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The White Wadi

Not so enticing white calcite pools at the start of Wadi al Abyan

It was the first time back to the Rustaq Loop since I had circumvented it back in August, shortly after I arrived in Oman. I quickly remembered the boredom of Route 13, taking you from the coastline at Barka all the way through to Rustaq town. As far as you can see to the west is scrubland, with patches of buildings every so often, and to the east is the outline of the Hajar mountains. Thankfully, the journey was only to As Sibaykha, the village at the wide valley flats leading to Wadi al Abyad (Arabic for The White Wadi).

...a bit more enticing; blue pools filled with small fish

The drive past As Sibaykha is flat, a couple of hundred meters wide, and is large pebbles and stones that a 2WD car would quickly get buried in. It reminds you that you're on the bed of a wadi and during rain, you better make it to higher ground. Strewn across the flood plain were leaves from date palms, tree branches and the odd flip-flop (as you'd expect!). Makes quite a bit of fun for taking the car across though – if you don't spot a depression in the track or a branch until the last minute, you WILL be going over it. The pebbles were so loose that I took it relatively slowly until reaching the pools.

Dusted with calcite

The wadi is known for having white pools of water, like having icing sugar sprinkled across the floor of the pool. They're formed from the calcite deposits in the surrounding limestone trickling down into the pools and finally settling on the floor of the pools. If you can manage getting your eyes down close to the pools (I'm young enough to do that sort of thing without putting my back out!), you can see little fish in the pools, also covered in the calcite! The fish are quite nifty jumpers too; as they see you, the fish dart to the edge of the pool and jump across into a neighbouring pool, or stream, to escape their impending doom.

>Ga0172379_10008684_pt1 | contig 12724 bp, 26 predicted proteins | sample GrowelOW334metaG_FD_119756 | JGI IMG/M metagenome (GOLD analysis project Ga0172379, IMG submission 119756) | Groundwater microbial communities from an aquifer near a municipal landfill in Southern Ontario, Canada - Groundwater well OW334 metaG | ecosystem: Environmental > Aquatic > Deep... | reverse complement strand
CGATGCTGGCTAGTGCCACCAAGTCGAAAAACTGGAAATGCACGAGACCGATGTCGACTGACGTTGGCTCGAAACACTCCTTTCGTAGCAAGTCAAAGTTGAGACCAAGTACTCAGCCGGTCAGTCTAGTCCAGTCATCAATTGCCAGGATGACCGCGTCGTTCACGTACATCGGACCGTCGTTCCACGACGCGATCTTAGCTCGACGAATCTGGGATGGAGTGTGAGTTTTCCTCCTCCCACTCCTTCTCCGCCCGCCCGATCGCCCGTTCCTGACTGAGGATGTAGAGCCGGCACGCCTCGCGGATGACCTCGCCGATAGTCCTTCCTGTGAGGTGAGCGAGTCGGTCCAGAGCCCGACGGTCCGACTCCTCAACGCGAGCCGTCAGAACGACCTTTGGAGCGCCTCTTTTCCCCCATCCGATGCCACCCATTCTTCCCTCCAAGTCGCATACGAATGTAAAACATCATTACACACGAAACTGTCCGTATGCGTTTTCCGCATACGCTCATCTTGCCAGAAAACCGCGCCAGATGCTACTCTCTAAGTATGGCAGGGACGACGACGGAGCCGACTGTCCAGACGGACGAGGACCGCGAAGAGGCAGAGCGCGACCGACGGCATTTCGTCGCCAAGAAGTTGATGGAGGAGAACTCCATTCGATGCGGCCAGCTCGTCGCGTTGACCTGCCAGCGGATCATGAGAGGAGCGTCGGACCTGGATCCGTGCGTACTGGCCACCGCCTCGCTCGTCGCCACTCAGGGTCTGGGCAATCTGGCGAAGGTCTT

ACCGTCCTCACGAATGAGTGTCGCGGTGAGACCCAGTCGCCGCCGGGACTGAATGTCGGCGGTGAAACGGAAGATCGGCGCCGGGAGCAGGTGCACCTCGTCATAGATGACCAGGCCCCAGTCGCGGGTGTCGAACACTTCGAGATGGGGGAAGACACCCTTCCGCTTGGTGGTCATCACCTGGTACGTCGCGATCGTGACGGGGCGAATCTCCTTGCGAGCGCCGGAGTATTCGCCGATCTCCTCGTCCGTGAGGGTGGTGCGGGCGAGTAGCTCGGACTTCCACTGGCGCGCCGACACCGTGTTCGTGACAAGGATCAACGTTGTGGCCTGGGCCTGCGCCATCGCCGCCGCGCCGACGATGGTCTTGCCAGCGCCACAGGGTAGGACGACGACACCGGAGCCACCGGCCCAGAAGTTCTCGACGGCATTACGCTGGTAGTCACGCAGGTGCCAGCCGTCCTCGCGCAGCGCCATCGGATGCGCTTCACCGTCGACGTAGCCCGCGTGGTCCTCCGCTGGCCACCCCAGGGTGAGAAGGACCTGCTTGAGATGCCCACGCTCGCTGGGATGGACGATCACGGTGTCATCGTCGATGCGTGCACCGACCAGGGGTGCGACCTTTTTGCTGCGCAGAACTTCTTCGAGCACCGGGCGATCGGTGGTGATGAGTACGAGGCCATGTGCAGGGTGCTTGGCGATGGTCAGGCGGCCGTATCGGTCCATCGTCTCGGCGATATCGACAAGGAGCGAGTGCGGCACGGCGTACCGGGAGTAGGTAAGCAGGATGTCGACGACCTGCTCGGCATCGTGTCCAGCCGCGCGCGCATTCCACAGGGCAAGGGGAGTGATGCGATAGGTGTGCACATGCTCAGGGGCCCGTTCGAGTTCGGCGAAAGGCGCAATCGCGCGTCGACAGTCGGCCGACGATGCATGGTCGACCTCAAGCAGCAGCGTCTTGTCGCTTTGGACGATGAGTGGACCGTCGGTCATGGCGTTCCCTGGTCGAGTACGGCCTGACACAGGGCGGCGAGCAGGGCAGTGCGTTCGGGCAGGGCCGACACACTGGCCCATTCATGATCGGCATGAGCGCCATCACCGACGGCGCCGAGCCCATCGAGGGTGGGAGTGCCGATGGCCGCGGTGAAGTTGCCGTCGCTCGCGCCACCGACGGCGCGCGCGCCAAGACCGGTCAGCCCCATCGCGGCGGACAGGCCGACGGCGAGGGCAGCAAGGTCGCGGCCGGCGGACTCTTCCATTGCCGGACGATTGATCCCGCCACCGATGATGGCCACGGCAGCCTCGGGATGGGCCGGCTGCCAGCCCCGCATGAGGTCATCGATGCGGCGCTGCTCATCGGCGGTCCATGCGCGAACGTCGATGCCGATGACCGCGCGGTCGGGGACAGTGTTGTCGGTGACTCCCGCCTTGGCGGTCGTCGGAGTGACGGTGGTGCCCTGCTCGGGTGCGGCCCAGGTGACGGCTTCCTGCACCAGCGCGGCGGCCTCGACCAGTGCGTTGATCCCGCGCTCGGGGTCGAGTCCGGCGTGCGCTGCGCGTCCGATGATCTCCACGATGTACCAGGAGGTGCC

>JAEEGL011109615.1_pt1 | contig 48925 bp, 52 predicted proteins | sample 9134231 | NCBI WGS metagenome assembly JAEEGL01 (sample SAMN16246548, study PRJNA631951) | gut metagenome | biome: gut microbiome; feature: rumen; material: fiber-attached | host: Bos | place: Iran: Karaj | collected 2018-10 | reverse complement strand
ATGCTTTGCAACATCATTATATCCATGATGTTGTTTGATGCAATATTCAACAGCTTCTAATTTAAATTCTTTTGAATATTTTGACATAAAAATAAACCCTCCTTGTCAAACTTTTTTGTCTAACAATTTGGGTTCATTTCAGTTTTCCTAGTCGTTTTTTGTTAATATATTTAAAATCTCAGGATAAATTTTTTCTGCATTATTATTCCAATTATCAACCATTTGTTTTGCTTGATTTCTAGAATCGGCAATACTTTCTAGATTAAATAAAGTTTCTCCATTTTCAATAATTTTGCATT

A awesome picnic spot, with a dip afterwards? I say!

There is only so far that the car will go before having to strap on your backpack and walk down the wadi. From this point, it's possible to walk through the wadi all the way to Al Abyad, the village at the south end of the wadi. I didn't feel that inspired today, so I just took a walk to the deep blue pools before the wadi starts to twist-and-turn around the surrounding rock spurs. All the small pools were really amazing, with rich red colours around the edges and enticing warm waters running through.

Just before I turned round to come back, there was a short snake (about 1m long) bathing on a warm rock and overlooking the stream in the midday heat. I took some really good close up photos, but later realised my camera settings were still attuned to taking photos of the thunderstorm a few days back! So all those photos came out black! Lesson learnt; always reset the camera before heading out. Next time.

I couldn't resist a quick dip in the pools before heading out again, and with no one about, it was bliss to kick back in such warm waters for 10min, soaking up some sun. It didn't cross my mind that there might be more snakes around here! I'm still alive though, and the only things that bit me, we're the little fish in the pools nibbling at my whole body. It was soon time to head back though, and with no sign of storm clouds or rain, there was no chance of the car having been washed away – so I took my time walking out of the wadi.

The drive across the bed of Wadi al Abyan

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